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Sodium–glucose cotransporter-2 inhibitors and the risk for diabetic ketoacidosis: a multicenter cohort study


Background — Sodium–glucose cotransporter-2 (SGLT-2) inhibitors could increase the risk for diabetic ketoacidosis (DKA).

Objective — To assess whether SGLT-2 inhibitors, compared with dipeptidyl peptidase-4 (DPP-4) inhibitors, are associated with an increased risk for DKA in patients with type 2 diabetes.

Design — Population-based cohort study; prevalent new-user design between 2013 and 2018. (ClinicalTrials.gov: NCT04017221)

Setting — Electronic healthcare databases from 7 Canadian provinces and the United Kingdom.

Patients — 208 757 new users of SGLT-2 inhibitors were matched by using time-conditional propensity scores to 208 757 recipients of DPP-4 inhibitors.

Measurements — Cox proportional hazards models estimated site-specific hazard ratios (HRs) with 95% CIs of DKA comparing receipt of SGLT-2 inhibitors with receipt of DPP-4 inhibitors, which were pooled by using random-effects models. Secondary analyses were stratified by molecule, age, sex, and prior receipt of insulin.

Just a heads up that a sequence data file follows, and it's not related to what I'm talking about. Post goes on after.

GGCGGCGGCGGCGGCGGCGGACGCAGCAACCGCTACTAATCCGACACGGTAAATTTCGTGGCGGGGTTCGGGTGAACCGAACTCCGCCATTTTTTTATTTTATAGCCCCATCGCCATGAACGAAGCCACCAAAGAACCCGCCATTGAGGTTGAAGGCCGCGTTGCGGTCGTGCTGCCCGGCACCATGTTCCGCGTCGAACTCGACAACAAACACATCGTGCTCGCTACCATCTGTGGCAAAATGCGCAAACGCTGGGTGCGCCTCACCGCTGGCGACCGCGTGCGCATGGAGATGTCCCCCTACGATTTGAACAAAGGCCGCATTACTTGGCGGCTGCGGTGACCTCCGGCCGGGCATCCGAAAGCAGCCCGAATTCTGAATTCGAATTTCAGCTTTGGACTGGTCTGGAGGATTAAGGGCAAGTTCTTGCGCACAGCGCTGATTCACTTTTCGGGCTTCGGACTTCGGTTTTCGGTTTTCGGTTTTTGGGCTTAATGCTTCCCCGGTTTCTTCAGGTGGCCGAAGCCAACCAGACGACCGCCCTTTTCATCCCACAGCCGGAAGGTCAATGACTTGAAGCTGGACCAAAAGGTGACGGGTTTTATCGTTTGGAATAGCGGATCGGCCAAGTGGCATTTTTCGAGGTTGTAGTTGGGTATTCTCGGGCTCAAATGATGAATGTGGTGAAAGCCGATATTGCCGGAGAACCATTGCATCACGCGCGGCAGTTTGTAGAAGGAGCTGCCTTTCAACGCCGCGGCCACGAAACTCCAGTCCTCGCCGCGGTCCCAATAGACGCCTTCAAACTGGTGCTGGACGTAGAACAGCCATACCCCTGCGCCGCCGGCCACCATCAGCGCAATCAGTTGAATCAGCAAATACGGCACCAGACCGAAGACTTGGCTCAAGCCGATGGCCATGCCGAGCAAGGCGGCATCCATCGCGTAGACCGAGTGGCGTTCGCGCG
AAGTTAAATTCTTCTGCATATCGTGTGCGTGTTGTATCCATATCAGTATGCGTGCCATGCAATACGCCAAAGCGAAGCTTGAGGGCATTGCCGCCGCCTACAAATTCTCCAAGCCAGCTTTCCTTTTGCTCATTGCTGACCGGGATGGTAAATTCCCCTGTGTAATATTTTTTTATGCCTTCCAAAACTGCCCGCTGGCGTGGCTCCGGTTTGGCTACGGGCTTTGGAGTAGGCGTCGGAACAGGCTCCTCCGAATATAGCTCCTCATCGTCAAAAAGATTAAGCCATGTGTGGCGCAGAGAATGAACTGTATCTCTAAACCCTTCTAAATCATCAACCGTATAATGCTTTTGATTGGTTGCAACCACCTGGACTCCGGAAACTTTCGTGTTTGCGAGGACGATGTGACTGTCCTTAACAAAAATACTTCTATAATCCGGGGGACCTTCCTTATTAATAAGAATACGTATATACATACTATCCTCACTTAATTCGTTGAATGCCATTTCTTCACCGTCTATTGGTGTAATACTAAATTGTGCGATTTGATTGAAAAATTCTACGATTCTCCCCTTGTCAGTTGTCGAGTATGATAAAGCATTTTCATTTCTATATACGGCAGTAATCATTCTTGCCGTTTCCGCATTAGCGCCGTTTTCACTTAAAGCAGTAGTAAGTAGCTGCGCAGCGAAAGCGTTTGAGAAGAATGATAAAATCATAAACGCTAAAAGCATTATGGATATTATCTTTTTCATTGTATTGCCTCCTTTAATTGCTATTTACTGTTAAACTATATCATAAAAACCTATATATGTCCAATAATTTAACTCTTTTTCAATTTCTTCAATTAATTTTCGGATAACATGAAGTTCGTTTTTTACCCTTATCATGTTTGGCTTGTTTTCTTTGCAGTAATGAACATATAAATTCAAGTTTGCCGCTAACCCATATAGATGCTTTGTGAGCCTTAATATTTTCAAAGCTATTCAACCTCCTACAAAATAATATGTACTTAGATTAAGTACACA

Results — Overall, 521 patients were diagnosed with DKA during 370 454 person-years of follow-up (incidence rate per 1000 person-years, 1.40 [95% CI, 1.29 to 1.53]). Compared with DPP-4 inhibitors, SGLT-2 inhibitors were associated with an increased risk for DKA (incidence rate, 2.03 [CI, 1.83 to 2.25] versus 0.75 [CI, 0.63 to 0.89], respectively; HR, 2.85 [CI, 1.99 to 4.08]). Molecule-specific HRs were 1.86 (CI, 1.11 to 3.10) for dapagliflozin, 2.52 (CI, 1.23 to 5.14) for empagliflozin, and 3.58 (CI, 2.13 to 6.03) for canagliflozin. Age and sex did not modify the association; prior receipt of insulin appeared to decrease the risk.

Limitations — There was unmeasured confounding and no laboratory data were available for the majority of patients, and molecule-specific analyses were conducted at a limited number of sites.

Conclusion — SGLT-2 inhibitors were associated with an almost 3-fold increased risk for DKA, with molecule-specific analyses suggesting a class effect.



Douros A, Lix LM, Fralick M, Dell’Aniello S, Shah BR, Ronksley PE, Tremblay E, Hu N, Alessi-Severini S, Fisher A, Bugden SC, Ernst P, Filion KB. Ann Intern Med. 2020; 173(6):417-25. Epub 2020 Jul 28.

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